Process vs. Results – Why the Same People Succeed Over and Over

Have you ever read somebody’s bio or business history online and think “damn, how the hell does this person succeed at everything?”

I just read this article over on Tim Ferris’ blog, and here’s how the guest author, Noah Kagan, is introduced:

“Mr. Noah has quite the start-up resume.

He was employee #30 at Facebook, #4 at Mint, had previously worked for Intel… and had turned down a six-figure offer from Yahoo. Since we first met, Noah’s helped create Gambit, an online gaming payment platform and a multi-million dollar business; and AppSumo, loved by entrepreneurs…”

…it goes on but you get the point.

So what’s the deal? How do serial entrepreneurs and the most successful people seem to strike gold over and over while other people never get their lucky break?

Hint: it’s not luck at all.

Process vs. Results and the “Overnight Success” Myth

I first read about this concept of process vs. results in the Millionaire Fastlane (best business book I’ve ever read and you should read it too).

The general idea is this: the average person focuses only on the results they want. Or the results they see others achieve.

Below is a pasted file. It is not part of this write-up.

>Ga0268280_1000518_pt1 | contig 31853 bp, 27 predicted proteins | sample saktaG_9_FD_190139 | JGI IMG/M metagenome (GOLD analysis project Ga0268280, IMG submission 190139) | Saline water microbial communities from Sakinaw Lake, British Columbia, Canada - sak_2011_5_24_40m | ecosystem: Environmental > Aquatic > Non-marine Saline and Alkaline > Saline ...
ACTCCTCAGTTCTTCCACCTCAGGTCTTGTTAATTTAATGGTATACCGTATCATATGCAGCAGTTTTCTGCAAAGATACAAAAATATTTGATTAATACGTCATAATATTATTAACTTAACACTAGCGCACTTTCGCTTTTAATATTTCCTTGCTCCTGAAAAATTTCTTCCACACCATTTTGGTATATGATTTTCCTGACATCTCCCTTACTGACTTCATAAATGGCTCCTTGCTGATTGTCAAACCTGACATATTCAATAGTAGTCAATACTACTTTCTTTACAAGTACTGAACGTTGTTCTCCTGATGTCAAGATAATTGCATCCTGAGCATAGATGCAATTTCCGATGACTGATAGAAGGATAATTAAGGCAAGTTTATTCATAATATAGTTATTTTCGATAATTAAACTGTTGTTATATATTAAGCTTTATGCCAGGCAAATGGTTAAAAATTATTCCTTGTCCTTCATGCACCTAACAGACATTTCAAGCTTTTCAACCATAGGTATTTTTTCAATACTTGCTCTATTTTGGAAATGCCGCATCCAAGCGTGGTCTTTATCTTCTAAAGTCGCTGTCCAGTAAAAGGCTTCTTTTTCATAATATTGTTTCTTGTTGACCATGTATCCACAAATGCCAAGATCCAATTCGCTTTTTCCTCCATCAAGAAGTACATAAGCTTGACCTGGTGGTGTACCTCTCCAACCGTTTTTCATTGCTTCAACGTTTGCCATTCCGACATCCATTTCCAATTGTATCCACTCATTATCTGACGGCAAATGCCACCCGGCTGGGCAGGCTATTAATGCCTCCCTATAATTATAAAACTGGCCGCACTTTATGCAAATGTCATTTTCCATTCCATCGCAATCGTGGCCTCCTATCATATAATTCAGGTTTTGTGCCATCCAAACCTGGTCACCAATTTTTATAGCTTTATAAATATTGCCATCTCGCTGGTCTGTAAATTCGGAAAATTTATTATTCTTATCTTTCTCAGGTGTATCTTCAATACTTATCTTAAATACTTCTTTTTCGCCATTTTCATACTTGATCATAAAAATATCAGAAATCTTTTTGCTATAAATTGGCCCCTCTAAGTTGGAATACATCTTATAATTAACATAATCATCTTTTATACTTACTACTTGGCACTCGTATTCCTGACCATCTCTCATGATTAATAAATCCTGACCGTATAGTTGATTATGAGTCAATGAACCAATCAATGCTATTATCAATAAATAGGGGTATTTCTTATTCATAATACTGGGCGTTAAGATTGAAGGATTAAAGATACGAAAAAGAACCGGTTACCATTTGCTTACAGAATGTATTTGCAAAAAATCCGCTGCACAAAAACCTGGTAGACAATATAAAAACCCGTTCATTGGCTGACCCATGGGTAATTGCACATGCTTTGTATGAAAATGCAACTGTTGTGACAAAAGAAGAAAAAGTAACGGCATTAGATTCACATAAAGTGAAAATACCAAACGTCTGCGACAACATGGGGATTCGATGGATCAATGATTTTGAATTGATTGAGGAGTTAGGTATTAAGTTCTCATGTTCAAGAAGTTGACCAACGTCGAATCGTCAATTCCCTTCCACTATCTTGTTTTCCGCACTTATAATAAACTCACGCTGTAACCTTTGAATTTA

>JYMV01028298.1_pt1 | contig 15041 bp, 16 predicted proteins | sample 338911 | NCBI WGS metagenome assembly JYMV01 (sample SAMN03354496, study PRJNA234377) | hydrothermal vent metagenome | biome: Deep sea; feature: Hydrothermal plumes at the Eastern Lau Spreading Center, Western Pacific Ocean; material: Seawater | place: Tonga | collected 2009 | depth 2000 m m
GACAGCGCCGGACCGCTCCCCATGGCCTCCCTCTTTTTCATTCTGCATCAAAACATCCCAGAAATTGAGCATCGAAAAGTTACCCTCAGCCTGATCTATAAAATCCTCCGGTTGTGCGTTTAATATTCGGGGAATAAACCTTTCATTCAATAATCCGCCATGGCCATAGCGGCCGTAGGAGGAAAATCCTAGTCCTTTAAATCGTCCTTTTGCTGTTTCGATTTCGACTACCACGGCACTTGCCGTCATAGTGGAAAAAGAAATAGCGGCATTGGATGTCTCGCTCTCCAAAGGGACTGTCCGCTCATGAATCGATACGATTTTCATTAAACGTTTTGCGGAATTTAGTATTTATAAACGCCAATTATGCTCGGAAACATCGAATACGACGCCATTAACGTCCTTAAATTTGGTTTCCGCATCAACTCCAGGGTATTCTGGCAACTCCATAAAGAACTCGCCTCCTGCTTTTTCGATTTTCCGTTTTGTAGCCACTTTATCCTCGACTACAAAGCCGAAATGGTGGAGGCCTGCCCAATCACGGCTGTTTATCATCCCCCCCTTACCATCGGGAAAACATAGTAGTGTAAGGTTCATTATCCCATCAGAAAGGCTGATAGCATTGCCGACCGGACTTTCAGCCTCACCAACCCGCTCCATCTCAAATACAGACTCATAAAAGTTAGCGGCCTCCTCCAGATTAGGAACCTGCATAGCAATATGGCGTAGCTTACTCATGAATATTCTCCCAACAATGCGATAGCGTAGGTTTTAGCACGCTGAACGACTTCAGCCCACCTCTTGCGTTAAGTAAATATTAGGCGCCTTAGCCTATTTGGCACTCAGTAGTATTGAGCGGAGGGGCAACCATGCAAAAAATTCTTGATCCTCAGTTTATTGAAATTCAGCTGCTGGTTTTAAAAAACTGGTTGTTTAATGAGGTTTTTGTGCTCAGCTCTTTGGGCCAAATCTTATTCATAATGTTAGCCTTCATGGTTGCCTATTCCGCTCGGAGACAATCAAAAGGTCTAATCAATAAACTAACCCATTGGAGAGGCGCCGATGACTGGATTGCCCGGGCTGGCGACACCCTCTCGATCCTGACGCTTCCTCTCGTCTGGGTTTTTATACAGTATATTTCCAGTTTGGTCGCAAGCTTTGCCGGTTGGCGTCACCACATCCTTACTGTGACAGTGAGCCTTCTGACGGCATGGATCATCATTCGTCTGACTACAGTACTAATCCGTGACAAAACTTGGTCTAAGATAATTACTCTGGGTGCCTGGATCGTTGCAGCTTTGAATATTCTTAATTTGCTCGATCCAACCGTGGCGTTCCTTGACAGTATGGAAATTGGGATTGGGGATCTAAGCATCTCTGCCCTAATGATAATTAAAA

You read about someone who sold their startup for $60 million and say “damn, he made millions overnight”.

The headline in the news article will probably read: “24 year old startup founder becomes multi millionaire overnight with photo sharing app”.

Because the writer has never built or sold shit themselves, and they are thinking in terms of results too!

We ignore the risks he took, the years spent learning and developing his own skills and his business.

Another example:

You open up a news site and read about how Kim Kardashian gets paid $10K for a single tweet, or up to a million to endorse a brand, and you say to yourself, “that’s insane… that tweet takes two seconds and almost no effort”.

You’re ignoring the process of building an audience of millions of people. Whether you agree with her methods or not (read: sex tape), she built that audience and it has tremendous value.

If it were easy, everyone would do it. It isn’t. Most people don’t even start because they’re too busy complaining.

process vs results oriented